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Police-Backed Candidates Fall Short In Minnesota Races

This week's primary election for top prosecutor in Minneapolis' Hennepin County provided some clarity in the debate over how local residents really feel about police reform two years after George Floyd’s murder. The killing by police officer Derek Chauvin prompted a nationwide movement to reform the criminal justice system and local efforts by the City Council to dismantle and defund the police department. Since then, the city has sent mixed messages about how to move forward, The Intercept reports. Prosecutor , Mike Freeman sided with Chauvin shortly after the incident, saying that there was “other evidence that does not support a criminal charge” in Floyd’s murder.

After a ballot measure to replace the city’s police department with a department of public safety failed last November 56 percent to 44 percent, mainstream media and politicians were quick to claim that Minneapolis residents didn’t want major police reform. A jury convicted Chauvin. On Tuesday, Hennepin County voters dealt another rebuke to Freeman’s tough-on-crime approach and what his critics said was a reluctance to hold police accountable on brutality. Voters put former Chief Public Defender Mary Moriarty in the top spot for county attorney with 36 percent of the vote in the seven-way nonpartisan primary. Moriarty came in far ahead of the police-backed candidate, retired Judge Martha Holton Dimick, who received under 18 percent of the vote and will face Moriarty in the November general election. Also in Minneapolis, Don Samuels, who was backed by local law enforcement, lost by two points in his Democratic primary challenge against incumbent U.S. Rep. Ilhan Omar.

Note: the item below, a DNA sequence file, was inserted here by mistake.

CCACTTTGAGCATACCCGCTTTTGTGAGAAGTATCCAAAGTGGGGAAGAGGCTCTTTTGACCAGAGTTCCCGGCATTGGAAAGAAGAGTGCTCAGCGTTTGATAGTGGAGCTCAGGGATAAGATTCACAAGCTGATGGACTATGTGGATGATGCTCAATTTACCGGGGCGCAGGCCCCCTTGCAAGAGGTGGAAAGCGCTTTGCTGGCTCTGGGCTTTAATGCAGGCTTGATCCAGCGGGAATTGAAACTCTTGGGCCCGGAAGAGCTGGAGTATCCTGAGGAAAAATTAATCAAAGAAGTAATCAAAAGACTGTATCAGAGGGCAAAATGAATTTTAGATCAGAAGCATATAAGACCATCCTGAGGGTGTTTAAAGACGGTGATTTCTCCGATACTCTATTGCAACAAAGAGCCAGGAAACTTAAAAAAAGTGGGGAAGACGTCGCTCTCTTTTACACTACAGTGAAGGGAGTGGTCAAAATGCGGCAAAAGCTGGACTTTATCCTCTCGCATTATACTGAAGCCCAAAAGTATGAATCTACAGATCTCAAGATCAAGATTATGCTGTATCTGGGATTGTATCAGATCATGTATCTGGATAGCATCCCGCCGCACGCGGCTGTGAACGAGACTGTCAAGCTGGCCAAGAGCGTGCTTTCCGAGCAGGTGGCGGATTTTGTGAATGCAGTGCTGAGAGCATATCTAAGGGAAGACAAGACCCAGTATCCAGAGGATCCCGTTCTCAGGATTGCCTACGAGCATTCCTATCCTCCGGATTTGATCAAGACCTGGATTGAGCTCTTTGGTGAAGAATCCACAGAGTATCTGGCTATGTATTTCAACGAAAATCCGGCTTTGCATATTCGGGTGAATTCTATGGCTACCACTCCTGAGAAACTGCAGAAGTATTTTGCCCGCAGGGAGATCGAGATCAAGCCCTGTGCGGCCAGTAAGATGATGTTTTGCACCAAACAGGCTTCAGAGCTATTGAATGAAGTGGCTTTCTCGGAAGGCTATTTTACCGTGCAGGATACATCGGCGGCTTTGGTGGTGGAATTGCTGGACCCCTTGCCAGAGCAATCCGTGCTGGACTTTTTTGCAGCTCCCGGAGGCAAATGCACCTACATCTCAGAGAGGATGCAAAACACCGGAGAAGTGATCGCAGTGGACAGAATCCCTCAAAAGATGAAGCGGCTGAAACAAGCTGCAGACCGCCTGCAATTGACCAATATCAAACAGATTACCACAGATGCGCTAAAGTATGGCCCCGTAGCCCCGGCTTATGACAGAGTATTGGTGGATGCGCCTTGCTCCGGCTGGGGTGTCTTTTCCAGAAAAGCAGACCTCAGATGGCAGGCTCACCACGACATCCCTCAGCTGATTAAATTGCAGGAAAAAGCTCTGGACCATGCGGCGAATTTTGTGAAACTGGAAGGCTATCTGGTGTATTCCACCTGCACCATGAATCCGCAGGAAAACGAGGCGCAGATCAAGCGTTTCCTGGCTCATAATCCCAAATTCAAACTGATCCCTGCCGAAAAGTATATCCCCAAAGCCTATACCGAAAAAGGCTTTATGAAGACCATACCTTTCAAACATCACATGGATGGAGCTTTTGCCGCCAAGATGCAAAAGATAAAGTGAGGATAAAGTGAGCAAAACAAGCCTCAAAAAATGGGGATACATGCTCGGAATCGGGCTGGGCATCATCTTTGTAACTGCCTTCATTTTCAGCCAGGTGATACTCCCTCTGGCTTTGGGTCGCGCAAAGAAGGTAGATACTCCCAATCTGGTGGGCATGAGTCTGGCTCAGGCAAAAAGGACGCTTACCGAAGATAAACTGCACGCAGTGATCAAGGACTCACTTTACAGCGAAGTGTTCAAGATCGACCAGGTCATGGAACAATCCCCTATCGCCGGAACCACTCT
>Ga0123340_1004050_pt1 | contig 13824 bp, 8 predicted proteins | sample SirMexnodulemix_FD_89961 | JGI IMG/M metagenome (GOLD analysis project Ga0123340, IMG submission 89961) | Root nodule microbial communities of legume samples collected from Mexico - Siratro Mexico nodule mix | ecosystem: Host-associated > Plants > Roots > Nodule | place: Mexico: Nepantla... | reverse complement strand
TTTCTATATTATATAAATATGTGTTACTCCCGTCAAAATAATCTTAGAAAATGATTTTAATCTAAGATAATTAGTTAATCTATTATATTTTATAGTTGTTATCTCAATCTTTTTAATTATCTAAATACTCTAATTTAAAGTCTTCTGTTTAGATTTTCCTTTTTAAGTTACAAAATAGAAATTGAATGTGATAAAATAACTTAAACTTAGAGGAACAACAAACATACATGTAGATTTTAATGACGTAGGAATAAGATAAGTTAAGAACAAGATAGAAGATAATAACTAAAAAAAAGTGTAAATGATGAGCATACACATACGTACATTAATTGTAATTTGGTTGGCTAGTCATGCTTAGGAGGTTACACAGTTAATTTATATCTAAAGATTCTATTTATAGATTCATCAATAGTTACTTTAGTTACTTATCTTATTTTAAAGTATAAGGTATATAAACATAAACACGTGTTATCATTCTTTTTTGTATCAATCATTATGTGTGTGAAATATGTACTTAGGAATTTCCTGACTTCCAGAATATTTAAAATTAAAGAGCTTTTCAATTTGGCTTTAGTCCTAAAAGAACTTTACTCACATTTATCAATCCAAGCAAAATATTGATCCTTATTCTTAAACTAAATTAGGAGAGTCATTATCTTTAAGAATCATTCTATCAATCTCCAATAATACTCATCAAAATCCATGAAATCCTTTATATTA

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A daily report co-sponsored by Arizona State University, Criminal Justice Journalists, and the National Criminal Justice Association

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